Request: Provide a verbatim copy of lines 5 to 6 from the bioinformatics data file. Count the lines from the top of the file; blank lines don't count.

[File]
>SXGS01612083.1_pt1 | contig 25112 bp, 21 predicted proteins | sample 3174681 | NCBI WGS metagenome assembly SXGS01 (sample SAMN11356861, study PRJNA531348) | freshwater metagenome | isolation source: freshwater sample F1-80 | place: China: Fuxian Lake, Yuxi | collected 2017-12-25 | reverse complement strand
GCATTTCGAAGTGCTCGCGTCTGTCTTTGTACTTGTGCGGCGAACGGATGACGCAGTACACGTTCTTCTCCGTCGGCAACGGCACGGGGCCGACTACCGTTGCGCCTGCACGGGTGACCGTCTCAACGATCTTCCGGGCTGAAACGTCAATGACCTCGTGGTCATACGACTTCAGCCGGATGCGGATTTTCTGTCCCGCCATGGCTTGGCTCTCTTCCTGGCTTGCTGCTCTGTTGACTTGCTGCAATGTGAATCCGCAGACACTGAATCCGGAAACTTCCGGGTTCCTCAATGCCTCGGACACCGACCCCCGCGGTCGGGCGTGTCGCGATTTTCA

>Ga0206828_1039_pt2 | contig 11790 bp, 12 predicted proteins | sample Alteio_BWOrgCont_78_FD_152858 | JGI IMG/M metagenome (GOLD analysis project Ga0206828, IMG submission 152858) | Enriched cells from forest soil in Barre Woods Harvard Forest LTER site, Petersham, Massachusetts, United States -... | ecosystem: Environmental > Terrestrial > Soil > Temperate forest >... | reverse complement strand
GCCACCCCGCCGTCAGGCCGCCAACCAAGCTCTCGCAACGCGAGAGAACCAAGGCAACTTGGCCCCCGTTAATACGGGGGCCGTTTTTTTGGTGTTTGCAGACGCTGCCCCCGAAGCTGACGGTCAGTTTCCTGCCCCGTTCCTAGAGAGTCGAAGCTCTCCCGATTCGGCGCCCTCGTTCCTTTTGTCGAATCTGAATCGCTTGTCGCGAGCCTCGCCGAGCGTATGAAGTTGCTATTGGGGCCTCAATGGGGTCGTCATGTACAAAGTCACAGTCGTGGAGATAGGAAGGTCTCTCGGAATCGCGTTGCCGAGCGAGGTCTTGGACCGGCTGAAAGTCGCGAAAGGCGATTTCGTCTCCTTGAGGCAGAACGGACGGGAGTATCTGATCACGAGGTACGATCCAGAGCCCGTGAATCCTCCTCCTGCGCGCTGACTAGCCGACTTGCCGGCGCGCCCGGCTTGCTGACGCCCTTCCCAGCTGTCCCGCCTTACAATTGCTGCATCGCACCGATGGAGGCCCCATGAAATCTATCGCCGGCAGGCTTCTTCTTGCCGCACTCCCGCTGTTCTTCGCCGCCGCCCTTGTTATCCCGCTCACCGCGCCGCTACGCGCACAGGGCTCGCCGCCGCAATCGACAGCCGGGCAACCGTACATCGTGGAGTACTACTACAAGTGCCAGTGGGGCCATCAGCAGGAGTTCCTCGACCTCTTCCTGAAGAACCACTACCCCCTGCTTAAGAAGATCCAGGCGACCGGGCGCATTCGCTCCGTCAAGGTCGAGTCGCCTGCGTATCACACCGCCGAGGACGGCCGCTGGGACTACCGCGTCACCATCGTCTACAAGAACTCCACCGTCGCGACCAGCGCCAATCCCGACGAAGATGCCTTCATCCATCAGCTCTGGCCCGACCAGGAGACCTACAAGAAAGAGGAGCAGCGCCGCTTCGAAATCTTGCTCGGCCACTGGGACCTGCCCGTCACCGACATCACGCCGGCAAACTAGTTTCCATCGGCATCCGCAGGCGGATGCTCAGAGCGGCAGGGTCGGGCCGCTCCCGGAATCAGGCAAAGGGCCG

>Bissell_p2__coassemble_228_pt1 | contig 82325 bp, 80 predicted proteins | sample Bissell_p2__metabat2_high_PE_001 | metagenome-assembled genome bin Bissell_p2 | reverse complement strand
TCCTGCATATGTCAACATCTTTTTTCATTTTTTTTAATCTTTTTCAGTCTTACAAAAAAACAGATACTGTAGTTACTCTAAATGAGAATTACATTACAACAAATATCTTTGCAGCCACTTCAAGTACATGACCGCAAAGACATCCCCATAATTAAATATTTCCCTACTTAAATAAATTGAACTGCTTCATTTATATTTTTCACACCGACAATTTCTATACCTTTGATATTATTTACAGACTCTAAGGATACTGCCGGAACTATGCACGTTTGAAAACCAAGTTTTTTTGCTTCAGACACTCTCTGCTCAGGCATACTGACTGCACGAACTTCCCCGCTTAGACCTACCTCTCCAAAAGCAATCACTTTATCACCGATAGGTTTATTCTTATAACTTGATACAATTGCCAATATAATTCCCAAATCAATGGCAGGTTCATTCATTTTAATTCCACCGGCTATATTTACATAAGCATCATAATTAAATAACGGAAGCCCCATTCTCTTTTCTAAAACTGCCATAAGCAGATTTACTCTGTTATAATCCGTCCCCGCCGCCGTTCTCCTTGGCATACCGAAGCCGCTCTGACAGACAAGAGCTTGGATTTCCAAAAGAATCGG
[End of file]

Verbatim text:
>Bissell_p2__coassemble_228_pt1 | contig 82325 bp, 80 predicted proteins | sample Bissell_p2__metabat2_high_PE_001 | metagenome-assembled genome bin Bissell_p2 | reverse complement strand
TCCTGCATATGTCAACATCTTTTTTCATTTTTTTTAATCTTTTTCAGTCTTACAAAAAAACAGATACTGTAGTTACTCTAAATGAGAATTACATTACAACAAATATCTTTGCAGCCACTTCAAGTACATGACCGCAAAGACATCCCCATAATTAAATATTTCCCTACTTAAATAAATTGAACTGCTTCATTTATATTTTTCACACCGACAATTTCTATACCTTTGATATTATTTACAGACTCTAAGGATACTGCCGGAACTATGCACGTTTGAAAACCAAGTTTTTTTGCTTCAGACACTCTCTGCTCAGGCATACTGACTGCACGAACTTCCCCGCTTAGACCTACCTCTCCAAAAGCAATCACTTTATCACCGATAGGTTTATTCTTATAACTTGATACAATTGCCAATATAATTCCCAAATCAATGGCAGGTTCATTCATTTTAATTCCACCGGCTATATTTACATAAGCATCATAATTAAATAACGGAAGCCCCATTCTCTTTTCTAAAACTGCCATAAGCAGATTTACTCTGTTATAATCCGTCCCCGCCGCCGTTCTCCTTGGCATACCGAAGCCGCTCTGACAGACAAGAGCTTGGATTTCCAAAAGAATCGG